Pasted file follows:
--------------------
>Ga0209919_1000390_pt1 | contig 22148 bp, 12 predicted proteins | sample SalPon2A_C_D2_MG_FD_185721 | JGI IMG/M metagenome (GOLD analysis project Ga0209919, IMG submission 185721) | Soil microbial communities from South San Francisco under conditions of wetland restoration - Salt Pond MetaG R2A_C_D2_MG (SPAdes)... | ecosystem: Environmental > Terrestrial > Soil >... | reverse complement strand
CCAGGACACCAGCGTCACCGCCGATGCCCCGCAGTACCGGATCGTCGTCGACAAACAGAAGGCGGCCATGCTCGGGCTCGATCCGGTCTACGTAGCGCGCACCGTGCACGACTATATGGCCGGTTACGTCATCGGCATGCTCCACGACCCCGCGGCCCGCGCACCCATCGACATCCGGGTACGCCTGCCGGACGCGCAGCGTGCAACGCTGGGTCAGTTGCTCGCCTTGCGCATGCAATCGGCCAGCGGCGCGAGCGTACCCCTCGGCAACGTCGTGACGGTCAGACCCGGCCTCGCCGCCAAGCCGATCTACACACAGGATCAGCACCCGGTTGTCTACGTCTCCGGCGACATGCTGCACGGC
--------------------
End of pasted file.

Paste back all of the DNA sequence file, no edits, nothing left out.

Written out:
>Ga0209919_1000390_pt1 | contig 22148 bp, 12 predicted proteins | sample SalPon2A_C_D2_MG_FD_185721 | JGI IMG/M metagenome (GOLD analysis project Ga0209919, IMG submission 185721) | Soil microbial communities from South San Francisco under conditions of wetland restoration - Salt Pond MetaG R2A_C_D2_MG (SPAdes)... | ecosystem: Environmental > Terrestrial > Soil >... | reverse complement strand
CCAGGACACCAGCGTCACCGCCGATGCCCCGCAGTACCGGATCGTCGTCGACAAACAGAAGGCGGCCATGCTCGGGCTCGATCCGGTCTACGTAGCGCGCACCGTGCACGACTATATGGCCGGTTACGTCATCGGCATGCTCCACGACCCCGCGGCCCGCGCACCCATCGACATCCGGGTACGCCTGCCGGACGCGCAGCGTGCAACGCTGGGTCAGTTGCTCGCCTTGCGCATGCAATCGGCCAGCGGCGCGAGCGTACCCCTCGGCAACGTCGTGACGGTCAGACCCGGCCTCGCCGCCAAGCCGATCTACACACAGGATCAGCACCCGGTTGTCTACGTCTCCGGCGACATGCTGCACGGC